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Colour Facts

General Knowledge | 9-11 yrs | Interactive, Learning Pod

17 Interesting Facts About Colors

  • The word colour comes from the Latin word colos which means cover or covering.
  • Astronomers use the colour of stars to determine their size. The bigger the star, the more bluish it looks. And the smaller the star the warmer (red/yellow) it appears.
  • Black holes are stars which are very dense and hence do not allow light (and hence colour) to escape.
  • Each colour has a different wavelength. For example the wavelength for blue is 475 nm (nano meter) and the wavelength for red is 650 nm.
  • Chromatics, chromatography, colorimetry are words that are used to describe the science of colour.
  • The human eye distinguishes colour based on the sensitivity of cells in the retina to light of various wavelengths.
  • Shades of a colour are created by adding black to the base colour.
  • Tints of a colour are created by adding white to the base colour.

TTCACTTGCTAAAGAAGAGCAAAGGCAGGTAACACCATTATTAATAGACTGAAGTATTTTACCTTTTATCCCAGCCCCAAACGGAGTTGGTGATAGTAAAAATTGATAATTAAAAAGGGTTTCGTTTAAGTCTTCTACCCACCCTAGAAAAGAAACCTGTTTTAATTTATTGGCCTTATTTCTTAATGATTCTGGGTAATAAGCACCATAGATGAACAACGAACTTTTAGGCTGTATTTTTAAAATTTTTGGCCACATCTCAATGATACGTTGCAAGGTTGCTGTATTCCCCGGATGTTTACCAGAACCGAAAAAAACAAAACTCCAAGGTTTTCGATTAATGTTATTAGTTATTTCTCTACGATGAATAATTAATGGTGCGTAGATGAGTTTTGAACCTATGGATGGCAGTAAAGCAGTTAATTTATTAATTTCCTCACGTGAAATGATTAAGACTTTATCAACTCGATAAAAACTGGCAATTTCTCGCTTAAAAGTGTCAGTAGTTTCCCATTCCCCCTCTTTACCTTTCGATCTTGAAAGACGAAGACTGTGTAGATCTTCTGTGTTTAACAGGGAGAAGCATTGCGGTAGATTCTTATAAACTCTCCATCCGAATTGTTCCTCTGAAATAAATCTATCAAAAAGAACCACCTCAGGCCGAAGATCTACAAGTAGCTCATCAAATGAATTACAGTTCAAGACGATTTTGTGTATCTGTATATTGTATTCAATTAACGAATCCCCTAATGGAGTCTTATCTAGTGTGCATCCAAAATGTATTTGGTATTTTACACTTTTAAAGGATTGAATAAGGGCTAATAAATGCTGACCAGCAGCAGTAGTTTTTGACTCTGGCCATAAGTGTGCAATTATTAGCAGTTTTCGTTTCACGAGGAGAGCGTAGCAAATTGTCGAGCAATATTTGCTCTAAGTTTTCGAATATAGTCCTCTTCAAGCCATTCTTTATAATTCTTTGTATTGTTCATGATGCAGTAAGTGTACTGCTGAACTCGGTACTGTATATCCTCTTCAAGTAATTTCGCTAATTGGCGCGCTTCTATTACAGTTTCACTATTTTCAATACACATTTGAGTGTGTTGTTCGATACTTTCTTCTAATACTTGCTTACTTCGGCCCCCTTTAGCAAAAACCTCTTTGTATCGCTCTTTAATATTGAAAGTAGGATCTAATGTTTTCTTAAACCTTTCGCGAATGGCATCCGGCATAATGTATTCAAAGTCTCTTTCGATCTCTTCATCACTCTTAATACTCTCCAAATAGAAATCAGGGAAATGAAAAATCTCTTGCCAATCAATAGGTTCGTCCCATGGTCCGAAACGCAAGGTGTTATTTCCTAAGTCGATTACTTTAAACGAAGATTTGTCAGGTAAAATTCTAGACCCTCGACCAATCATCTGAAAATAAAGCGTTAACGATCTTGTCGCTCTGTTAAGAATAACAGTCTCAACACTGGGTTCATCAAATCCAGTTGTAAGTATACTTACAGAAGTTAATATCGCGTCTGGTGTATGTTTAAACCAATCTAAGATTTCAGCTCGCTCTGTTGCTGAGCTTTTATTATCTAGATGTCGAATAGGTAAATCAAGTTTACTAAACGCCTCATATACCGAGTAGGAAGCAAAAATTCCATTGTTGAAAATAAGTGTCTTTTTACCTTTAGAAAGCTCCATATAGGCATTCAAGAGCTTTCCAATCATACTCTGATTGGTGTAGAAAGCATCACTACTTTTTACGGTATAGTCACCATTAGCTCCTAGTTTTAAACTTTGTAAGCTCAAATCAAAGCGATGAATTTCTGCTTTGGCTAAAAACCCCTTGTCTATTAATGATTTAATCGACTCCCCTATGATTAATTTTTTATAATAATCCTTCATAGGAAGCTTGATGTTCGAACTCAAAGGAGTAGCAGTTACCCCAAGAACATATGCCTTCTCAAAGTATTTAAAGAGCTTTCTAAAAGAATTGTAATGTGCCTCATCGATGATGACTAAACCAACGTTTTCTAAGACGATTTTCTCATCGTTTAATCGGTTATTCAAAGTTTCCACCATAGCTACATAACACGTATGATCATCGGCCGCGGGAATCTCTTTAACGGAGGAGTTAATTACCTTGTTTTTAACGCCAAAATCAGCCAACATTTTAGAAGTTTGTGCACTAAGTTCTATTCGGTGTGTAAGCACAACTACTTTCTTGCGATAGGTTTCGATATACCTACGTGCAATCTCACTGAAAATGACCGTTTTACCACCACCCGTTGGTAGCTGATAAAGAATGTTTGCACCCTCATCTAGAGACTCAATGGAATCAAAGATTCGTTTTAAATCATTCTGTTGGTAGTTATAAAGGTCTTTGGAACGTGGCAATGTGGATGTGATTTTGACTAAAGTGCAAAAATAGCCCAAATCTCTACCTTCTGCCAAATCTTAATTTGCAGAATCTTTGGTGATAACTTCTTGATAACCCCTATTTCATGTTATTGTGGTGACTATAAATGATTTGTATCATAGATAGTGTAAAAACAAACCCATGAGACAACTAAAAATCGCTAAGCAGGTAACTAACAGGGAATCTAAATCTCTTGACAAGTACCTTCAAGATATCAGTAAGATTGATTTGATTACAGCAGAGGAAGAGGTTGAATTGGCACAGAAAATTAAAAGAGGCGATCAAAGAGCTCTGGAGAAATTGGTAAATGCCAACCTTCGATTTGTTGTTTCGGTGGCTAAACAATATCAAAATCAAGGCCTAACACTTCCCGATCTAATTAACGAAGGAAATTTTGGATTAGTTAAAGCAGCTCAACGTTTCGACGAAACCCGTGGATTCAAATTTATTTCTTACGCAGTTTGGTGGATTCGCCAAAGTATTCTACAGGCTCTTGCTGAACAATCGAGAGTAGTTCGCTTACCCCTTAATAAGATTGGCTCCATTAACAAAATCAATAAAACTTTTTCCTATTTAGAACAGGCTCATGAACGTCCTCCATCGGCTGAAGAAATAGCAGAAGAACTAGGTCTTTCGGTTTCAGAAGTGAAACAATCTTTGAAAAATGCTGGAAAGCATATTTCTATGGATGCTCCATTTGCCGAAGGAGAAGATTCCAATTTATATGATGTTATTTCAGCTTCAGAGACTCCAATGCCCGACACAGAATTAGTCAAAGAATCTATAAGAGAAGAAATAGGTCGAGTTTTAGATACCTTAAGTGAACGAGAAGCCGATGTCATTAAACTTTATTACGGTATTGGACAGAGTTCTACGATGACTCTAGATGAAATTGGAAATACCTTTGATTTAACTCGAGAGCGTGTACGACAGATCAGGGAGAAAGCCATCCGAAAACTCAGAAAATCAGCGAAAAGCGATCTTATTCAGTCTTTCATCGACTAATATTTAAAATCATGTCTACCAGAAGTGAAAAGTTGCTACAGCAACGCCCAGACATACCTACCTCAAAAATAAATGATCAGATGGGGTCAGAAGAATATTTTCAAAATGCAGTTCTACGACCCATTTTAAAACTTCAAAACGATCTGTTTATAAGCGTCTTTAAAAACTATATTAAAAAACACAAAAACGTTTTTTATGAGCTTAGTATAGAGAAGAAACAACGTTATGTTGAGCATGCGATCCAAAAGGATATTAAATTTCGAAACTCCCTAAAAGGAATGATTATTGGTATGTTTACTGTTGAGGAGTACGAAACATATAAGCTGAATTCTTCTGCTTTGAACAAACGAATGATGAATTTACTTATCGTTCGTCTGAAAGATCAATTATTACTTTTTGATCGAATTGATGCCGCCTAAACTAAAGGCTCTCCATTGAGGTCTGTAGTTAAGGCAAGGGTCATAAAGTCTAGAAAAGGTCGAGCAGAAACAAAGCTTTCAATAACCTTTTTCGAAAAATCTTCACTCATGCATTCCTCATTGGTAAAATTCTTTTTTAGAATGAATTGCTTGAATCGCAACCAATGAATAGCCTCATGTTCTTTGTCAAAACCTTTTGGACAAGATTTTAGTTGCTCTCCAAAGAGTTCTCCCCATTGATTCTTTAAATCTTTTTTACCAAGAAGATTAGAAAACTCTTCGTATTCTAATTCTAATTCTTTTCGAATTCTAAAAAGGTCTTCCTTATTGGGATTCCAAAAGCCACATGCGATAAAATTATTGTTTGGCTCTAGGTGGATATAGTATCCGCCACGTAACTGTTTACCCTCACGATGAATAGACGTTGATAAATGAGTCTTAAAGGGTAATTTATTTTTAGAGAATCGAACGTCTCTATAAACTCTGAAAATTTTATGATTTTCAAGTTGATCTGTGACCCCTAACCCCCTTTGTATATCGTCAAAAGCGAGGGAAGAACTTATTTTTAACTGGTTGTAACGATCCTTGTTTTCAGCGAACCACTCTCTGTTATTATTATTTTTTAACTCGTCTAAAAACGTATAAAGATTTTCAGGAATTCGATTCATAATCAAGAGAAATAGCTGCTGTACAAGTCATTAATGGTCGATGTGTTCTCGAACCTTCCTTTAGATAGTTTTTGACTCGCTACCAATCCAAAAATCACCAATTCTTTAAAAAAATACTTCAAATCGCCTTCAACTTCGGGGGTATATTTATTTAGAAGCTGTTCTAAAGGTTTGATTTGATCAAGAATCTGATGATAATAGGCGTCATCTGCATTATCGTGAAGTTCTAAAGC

• In general blue, green and purple are considered cool colors while yellow, orange and red hues are considered warm.
  • Complementary colors are those which exist opposite each other on the color wheel. They tend to look very vibrant when used together making each colour look very noticeable.
  • Analogous colours exist next to each other on the colour wheel. When used together they give a very pleasant effect.
  • Black, white, gray and some beige & brown shades are called neutral colours or earth tones. These colours do not show up on the colour wheel.
  • The RBG colour model is an additive model used in computer monitors, TVs and mobiles.
  • The CMYK colour model is a subtractive one and is used in printing.
  • The ability of animals to take on the colour of their environment is known as camouflage.
  • Iridescence is the property of certain surfaces that appear to change colour as the angle of view or the angle of light reflecting on it changes. Soap bubbles and the inside of an abalone shell are examples of iridescence.
  • A dichoric material is one which causes visible light to be split up into distinct beams of different wavelengths or one in which light rays having different polarisations are absorbed by different amounts. You can observe this when you press a LCD display with your fingers.

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